“Family values” is a phrase we don’t often hear anymore. Long the battle cry for religious conservatives in their war against LGBT equality, those two words seem to have expired now that a growing majority of American families no longer share the same values as gay-bait- ing politicians and evangelical interest groups.

The mantra du jour is “religious liberty,” the duplicitous notion that LGBT people fighting against discrimination infringe on the spiritual expression of those whose god commands that they discriminate. “Religious liberty” is the coded bigotry that was used to push bills in Arizona, Georgia and elsewhere that would have allowed business owners to invoke their “sincerely held religious beliefs” to deny services to LGBT customers.

It is also the most recent tactic that was previously used to oppress other minority groups, now being recycled to stifle LGBT progress. In a damning piece for Politico Magazine, Dartmouth professor Randall Balmer recently traced the birth of the modern Religious Right not to Roe v. Wade, but rather to Brown v. Board of Education.

As generations of southern schoolchildren can attest, many communities responded to federally mandated integration by creating all-white private schools, which were usually incorporated as tax-exempt religious charities. Balmer chronicled how the IRS sought to revoke the tax breaks these “segregation academies” schemed to receive, which prompted social conservatives to whine about their religious liberties being attacked.

“In some states, it’s easier to open a massage parlor than a Christian school,” Balmer quotes Jerry Falwell as saying, before Falwell became an anti-gay icon and was still just a standard-issue racist hick.

Modern calls for “religious liberty” are little more than the echo of segregationists like Jerry Falwell and Bob Jones. It’s hard to come up with fresh ways to advocate stale intolerance.

One of the most sensitive elements of the LGBT movement is the extent to which it should be compared to earlier social justice struggles, most notably the African-American Civil Rights Movement. I believe there are significant differences between the Civil Rights.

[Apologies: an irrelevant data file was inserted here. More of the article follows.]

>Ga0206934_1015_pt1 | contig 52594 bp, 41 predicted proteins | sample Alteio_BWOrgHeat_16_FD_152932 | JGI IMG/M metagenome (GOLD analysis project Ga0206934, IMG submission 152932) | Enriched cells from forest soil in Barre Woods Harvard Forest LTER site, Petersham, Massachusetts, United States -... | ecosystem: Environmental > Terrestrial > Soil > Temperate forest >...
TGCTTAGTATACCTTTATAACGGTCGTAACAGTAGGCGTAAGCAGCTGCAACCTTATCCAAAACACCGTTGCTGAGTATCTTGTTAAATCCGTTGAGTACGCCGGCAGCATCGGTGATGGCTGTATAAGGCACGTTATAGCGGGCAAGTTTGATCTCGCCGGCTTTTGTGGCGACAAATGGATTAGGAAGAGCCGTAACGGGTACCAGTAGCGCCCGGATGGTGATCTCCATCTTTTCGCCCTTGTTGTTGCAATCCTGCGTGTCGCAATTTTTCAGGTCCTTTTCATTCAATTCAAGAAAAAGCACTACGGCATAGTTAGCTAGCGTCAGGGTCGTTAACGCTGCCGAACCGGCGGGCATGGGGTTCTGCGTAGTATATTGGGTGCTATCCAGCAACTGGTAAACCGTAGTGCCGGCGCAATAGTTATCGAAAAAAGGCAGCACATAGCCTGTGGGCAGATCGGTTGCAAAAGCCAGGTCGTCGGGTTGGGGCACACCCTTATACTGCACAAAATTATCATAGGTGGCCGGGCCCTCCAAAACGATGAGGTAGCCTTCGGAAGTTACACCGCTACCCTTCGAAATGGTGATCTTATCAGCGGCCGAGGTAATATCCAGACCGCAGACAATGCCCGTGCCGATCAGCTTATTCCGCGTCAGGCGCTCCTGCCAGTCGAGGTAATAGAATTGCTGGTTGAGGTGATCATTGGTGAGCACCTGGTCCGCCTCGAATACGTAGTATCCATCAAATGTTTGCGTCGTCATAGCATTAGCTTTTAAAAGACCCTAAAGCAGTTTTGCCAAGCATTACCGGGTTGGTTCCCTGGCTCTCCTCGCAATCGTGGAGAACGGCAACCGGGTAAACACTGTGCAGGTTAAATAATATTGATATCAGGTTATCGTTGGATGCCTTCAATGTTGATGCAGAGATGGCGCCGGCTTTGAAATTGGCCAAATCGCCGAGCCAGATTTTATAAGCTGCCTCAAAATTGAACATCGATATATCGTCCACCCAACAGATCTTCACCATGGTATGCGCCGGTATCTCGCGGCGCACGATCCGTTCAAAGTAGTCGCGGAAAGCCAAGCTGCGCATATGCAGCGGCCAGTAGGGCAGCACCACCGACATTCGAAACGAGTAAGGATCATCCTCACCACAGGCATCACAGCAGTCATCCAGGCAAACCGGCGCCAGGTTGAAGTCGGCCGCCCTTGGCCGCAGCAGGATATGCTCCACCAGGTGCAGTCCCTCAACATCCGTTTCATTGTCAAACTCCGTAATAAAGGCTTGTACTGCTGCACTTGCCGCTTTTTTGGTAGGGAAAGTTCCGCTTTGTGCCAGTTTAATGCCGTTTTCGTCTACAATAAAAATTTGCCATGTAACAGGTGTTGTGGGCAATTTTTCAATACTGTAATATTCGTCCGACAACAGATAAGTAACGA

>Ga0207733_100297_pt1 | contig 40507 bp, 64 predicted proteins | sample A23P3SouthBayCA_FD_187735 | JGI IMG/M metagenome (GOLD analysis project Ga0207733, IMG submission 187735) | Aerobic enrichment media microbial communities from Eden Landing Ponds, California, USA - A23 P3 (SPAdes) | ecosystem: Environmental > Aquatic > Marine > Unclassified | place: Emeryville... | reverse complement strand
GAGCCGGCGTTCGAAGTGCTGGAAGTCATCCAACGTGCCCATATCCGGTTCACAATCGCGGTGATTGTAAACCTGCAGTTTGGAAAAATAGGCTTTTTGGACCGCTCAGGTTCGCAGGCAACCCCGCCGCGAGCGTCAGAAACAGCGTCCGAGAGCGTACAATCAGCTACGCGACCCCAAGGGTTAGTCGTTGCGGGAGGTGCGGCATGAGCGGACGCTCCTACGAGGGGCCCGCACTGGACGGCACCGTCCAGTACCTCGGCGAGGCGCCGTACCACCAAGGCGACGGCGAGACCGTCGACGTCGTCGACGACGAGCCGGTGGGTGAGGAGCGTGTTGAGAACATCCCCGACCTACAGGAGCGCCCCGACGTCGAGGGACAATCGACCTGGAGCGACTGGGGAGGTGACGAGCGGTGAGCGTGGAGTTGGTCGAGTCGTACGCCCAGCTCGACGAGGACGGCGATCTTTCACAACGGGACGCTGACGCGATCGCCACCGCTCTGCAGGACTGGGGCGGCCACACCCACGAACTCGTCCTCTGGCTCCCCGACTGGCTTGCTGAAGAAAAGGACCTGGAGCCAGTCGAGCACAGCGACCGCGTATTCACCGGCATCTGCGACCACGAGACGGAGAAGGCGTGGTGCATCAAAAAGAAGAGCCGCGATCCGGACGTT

Movement and the current push for LGBT equality, but there are many parallels, including a foundational similarity: a shared enemy.

As the “religious liberty” catchphrase reminds us, the leading opponents of LGBT rights are the philosophical descendants of those who opposed civil rights for blacks at every juncture of our nation’s history. Not only is the enemy the same, but so are the arguments—talking points that were used to oppose emancipation, integration and miscegenation have been dusted off to wage war against same-sex marriage, gay adoption and employment non-discrimination.

Unfortunately, both minority groups tend to overlook how the same enemy uses the same weapons to abuse either population. Worse, mainstream LGBT culture often abets white supremacy, while black Christians assume the reins of homophobia.

Right-wing leaders are desperate to prevent these two marginalized groups from recognizing their shared foe. For the last decade, anti- gay organizations have been recruiting—and compensating—black preachers to serve as the figureheads of their intolerant campaigns. It is a divisive technique employed by white evangelicals who have no other regard for African Americans or their civil rights, and who actively work against black interests in most other policy areas. Sadly, the mainstream LGBT movement is often equally uninterested in the ongoing struggle of blacks unless it can be used to advance our agenda, and we must become more reciprocal allies.

Our common legacy, and common opponent, offer a valuable lesson today: when losers of human rights struggles are allowed to define those battles, we get things like “states’ rights” to explain hundreds of years of human bondage and more than half a million dead American soldiers, and we get phrases like “religious liberty” to whitewash generations of LGBT individuals being persecuted and marginalized.

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